Moving at the Speed of Creativity by Wesley Fryer

Getting it WRONG: The Economist on Educational Technology, Testing and School Reform

Where do I begin? Two articles published in The Economist‘s print and online magazines at the end of June 2013 are filled with errors and misleading statements concerning educational technology, testing, and school reform. The articles, “E-ducation: A long-overdue technological revolution is at last under way” and “Catching on at last: New technology is poised to disrupt America’s schools, and then the world’s” are both dated June 29, 2013. Here are the misleading statements, falsehoods, and outright lies the articles portray as truth in the name of further discrediting public school systems in the United States as failing, incapable of meaningful improvement or reform, and in need of private companies through charter schools and online programs saving the day after “evil teacher unions” are finally discarded by an indignant public sick of “lazy teachers” standing in the way of corporate America’s educational reform agenda.

Please remember, the statements below are the assertions and opinions of the authors of The Economist magazine (partly owned, not co-incidentally, by Pearson) NOT me. I am paraphrasing and summarizing the main points of the articles. I vehemently disagree with each of these assertions, in fact, and will provide links to support that opinion below under each subtopic. For additional reading and background on my perspectives on educational reform, please read my July 8th post, “Hallelujah: Oklahoma Withdraws from Common Core PARCC Testing Consortium.”


The article “E-ducation: A long-overdue technological revolution is at last under way” begins with a paragraph which entirely ignores the fact that MANY U.S. public schools and school districts have embraced innovative ways to utilize digital technology in 1 to 1 laptop initiatives as well as other ways. This article does not identify a single public school district’s programs or initiatives as innovative. Only charter schools and private, corporate programs are highlighted. The article’s first paragraph ends with these words:

Ever since the 1970s Silicon Valley’s visionaries have been claiming that their industry would change the schoolroom as radically as the office—and they have sold a lot of technology to schools on the back of that. Children use computers to do research, type essays and cheat. But the core of the system has changed little since the Middle Ages: a “sage on a stage” teacher spouting “lessons” to rows of students. Tom Brown and Huckleberry Finn would recognise it in an instant—and shudder.

It is true our public school system in the United States continues to operate on the foundation of the Carnegie unit and “seat time.” It is completely misleading to conclude, as the article’s authors do, however, that computers are used in schools exclusively to “do research, type essays and cheat.” Certainly students use computers to do those things, but students as well as teachers do so much more! Computers are protean devices. Learners of all ages are using computers of various stripes, including mobile devices, to shift from being primarily passive CONSUMERS of information to more active and engaged CREATORS and PRODUCERS of information. That’s the focus of Mapping Media to the Common Core: What do you want to CREATE today? This project isn’t a pipe dream forecast of U.S. classrooms in two decades, it’s a current events lesson as well as prescription for MANY classrooms today.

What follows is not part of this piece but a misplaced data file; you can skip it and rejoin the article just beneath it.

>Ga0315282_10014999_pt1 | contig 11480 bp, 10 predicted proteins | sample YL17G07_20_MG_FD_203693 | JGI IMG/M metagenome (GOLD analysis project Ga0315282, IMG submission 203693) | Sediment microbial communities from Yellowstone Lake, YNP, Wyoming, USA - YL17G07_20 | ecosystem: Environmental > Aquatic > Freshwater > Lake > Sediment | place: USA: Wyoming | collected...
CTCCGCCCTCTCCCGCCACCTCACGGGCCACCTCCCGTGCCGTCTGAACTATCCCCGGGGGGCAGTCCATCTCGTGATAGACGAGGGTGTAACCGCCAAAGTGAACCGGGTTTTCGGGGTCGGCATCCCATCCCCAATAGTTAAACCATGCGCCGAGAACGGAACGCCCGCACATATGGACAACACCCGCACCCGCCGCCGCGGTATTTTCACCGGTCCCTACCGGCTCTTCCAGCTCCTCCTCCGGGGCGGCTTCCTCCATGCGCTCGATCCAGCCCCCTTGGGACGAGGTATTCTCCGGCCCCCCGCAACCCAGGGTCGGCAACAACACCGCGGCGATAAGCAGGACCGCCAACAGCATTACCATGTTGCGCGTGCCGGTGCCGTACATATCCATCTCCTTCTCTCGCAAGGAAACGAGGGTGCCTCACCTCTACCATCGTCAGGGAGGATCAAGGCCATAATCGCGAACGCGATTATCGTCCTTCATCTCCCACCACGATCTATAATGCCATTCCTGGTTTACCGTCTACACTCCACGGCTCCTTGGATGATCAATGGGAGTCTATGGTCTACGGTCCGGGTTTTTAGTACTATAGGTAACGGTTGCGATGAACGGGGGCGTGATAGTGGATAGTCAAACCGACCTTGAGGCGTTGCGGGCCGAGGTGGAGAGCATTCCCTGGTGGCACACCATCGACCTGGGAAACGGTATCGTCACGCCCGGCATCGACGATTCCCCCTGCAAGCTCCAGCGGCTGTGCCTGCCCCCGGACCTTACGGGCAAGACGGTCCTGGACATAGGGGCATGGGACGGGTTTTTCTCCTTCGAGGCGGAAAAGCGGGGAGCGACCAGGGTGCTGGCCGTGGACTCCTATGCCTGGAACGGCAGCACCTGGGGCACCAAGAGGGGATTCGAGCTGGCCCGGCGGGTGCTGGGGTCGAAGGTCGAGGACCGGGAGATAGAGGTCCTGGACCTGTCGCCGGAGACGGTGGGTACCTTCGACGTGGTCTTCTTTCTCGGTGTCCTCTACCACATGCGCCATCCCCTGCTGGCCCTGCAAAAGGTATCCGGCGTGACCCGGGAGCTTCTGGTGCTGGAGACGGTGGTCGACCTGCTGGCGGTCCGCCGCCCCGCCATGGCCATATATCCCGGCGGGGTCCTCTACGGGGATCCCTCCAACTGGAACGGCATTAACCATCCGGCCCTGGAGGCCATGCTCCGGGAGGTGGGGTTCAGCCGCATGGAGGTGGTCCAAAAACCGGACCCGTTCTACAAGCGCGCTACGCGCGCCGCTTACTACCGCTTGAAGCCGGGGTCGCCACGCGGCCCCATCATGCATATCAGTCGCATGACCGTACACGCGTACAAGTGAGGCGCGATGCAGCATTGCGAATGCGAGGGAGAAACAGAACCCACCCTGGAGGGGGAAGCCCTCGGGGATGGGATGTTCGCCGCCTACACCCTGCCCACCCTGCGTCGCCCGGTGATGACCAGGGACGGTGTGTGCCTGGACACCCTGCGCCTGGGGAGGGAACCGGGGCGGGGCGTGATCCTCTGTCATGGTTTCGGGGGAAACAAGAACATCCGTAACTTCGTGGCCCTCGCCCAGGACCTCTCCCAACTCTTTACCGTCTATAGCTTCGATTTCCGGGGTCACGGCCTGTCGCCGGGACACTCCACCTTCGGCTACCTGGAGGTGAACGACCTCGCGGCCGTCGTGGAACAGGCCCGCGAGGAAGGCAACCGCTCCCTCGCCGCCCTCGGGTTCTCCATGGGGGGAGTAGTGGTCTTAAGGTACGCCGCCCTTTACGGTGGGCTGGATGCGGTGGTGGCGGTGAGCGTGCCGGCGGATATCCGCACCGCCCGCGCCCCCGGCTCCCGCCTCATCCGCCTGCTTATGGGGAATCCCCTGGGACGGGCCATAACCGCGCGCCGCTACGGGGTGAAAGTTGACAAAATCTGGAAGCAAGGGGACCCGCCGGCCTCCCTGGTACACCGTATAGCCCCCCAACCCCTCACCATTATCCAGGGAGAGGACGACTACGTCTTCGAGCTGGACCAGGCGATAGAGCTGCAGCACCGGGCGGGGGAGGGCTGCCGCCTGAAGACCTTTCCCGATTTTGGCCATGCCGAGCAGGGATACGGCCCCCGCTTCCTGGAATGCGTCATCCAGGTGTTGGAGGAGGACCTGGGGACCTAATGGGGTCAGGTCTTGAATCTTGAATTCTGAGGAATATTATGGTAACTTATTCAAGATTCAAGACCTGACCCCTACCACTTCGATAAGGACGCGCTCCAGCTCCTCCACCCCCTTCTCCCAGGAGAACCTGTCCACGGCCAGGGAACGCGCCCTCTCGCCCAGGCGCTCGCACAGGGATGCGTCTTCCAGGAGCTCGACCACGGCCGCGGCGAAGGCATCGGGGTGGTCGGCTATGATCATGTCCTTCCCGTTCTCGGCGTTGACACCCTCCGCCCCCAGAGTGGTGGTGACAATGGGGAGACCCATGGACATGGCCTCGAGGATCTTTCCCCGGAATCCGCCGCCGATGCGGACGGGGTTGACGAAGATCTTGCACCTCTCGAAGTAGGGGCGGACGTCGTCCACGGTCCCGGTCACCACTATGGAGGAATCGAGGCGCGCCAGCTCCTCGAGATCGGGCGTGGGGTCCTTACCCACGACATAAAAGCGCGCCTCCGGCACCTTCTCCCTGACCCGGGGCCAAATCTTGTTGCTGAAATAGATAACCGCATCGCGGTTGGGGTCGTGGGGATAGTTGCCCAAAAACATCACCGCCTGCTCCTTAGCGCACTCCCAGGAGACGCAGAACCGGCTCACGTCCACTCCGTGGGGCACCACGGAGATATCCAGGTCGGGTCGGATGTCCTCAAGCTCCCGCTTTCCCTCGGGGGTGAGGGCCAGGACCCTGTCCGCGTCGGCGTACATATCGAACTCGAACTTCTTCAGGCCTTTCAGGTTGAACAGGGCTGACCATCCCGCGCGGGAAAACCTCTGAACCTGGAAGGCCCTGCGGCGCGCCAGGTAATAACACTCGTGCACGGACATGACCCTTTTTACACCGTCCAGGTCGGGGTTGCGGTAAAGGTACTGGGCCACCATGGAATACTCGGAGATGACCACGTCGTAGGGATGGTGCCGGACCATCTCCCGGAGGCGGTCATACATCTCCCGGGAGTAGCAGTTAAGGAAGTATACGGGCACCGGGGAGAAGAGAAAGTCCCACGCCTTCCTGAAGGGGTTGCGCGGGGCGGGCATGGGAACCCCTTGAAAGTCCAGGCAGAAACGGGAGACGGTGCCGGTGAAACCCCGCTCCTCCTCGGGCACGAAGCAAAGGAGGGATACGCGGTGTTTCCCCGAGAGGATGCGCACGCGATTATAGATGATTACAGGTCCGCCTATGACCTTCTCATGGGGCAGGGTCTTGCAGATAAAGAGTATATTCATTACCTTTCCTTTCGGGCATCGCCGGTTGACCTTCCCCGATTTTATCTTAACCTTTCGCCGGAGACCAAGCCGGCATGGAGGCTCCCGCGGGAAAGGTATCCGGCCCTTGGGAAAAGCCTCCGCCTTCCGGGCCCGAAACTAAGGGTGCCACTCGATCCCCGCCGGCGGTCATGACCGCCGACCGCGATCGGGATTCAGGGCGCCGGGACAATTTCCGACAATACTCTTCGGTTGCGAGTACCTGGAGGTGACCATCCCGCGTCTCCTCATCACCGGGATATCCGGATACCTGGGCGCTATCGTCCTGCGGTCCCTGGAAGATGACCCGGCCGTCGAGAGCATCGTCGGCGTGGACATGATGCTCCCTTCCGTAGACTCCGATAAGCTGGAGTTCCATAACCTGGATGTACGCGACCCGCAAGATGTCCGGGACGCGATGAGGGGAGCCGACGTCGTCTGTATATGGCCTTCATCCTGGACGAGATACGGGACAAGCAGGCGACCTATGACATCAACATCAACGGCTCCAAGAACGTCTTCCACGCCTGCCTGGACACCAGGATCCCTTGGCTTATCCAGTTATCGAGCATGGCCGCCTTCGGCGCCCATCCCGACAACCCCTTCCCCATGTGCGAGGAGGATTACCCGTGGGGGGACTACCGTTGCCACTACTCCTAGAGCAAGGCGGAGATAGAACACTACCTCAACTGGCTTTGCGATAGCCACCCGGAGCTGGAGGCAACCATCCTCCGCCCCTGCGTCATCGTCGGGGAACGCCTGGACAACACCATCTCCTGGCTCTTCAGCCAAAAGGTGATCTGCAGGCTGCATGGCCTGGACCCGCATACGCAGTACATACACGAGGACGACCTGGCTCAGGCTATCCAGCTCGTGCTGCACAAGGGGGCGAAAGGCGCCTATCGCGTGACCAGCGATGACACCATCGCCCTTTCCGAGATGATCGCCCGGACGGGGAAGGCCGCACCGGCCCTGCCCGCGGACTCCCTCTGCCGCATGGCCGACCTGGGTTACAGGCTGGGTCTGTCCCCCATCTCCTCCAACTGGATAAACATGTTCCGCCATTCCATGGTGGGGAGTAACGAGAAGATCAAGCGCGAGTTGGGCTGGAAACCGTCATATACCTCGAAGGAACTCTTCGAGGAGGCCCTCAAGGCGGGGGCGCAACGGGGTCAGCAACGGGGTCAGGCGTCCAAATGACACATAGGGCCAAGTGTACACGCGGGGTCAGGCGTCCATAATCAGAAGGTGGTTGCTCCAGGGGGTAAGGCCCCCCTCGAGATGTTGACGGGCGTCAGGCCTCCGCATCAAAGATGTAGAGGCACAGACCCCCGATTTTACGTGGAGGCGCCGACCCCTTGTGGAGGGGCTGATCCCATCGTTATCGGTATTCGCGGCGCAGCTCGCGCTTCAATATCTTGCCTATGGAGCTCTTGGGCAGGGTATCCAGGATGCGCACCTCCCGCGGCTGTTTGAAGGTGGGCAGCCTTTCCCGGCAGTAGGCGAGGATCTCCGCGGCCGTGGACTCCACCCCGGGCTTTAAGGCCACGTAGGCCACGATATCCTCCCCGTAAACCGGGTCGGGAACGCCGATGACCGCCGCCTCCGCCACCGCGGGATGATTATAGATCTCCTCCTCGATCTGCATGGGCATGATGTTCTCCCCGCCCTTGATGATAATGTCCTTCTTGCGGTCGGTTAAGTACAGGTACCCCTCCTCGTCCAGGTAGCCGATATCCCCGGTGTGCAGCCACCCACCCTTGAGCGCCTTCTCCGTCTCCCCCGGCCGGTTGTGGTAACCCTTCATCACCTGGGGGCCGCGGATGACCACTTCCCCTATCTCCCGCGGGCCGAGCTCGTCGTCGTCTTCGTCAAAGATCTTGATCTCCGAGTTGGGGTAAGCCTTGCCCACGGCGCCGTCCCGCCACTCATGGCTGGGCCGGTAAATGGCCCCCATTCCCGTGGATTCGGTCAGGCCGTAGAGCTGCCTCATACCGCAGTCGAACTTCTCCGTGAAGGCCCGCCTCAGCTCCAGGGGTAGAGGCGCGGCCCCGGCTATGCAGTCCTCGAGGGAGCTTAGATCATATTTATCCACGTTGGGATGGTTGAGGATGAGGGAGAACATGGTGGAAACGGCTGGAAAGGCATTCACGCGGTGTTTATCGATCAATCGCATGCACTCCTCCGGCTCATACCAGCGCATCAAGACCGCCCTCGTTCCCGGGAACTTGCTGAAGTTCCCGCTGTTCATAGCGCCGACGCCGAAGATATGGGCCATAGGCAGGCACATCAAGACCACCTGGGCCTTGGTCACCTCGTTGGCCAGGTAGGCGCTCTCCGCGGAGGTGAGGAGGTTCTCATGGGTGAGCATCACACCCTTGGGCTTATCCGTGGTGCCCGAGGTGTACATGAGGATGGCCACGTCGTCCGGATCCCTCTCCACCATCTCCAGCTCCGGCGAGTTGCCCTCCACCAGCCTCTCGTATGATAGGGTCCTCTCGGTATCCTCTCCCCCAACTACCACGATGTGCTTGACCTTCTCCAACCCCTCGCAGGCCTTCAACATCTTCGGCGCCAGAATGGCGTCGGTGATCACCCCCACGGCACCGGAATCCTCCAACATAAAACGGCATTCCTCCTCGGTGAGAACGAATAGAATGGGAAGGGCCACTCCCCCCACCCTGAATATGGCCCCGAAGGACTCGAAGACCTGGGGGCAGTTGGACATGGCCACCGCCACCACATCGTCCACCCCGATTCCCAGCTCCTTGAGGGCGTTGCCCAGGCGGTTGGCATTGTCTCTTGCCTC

Mapping Media to the Curriculum - Updated August 22, 2012

The second article, “Catching on at last: New technology is poised to disrupt America’s schools, and then the world’s,” does briefly mention one public school district in the United States: Mooresville Graded School District in North Carolina. The article does not say the district provides MacBook laptops to all students in grades 4 – 12, as visitors can read on the district’s “About Our District” page. Instead The Economist authors wrote:

Over on the east coast Mark Edwards, superintendent of the Mooresville graded school district in North Carolina, introduced personalised learning on laptops for all pupils aged ten and over in 2009. His district is now one of the state’s leading performers, despite being close to the bottom in funding per pupil. Between 2009 and 2012 the share of its pupils considered proficient in maths, science and reading rose from 73% to 88%.

Readers of just the “E-ducation” Economist article might miss this and erroneously conclude we don’t have a single innovative PUBLIC school district in the United States.

Did you realize almost HALF of all the 361 public school districts in the state of Iowa will be implementing 1:1 laptop learning programs in the 2013-2014 academic year in which students have access to their laptops BOTH at home and at school? (That’s what “1 to 1” means in Iowa.) According to Dr. Scott McLeod, who I visited with at the 2013 ISTE conference in San Antonio last month, these are the numbers of 1:1 schools in Iowa since 2009: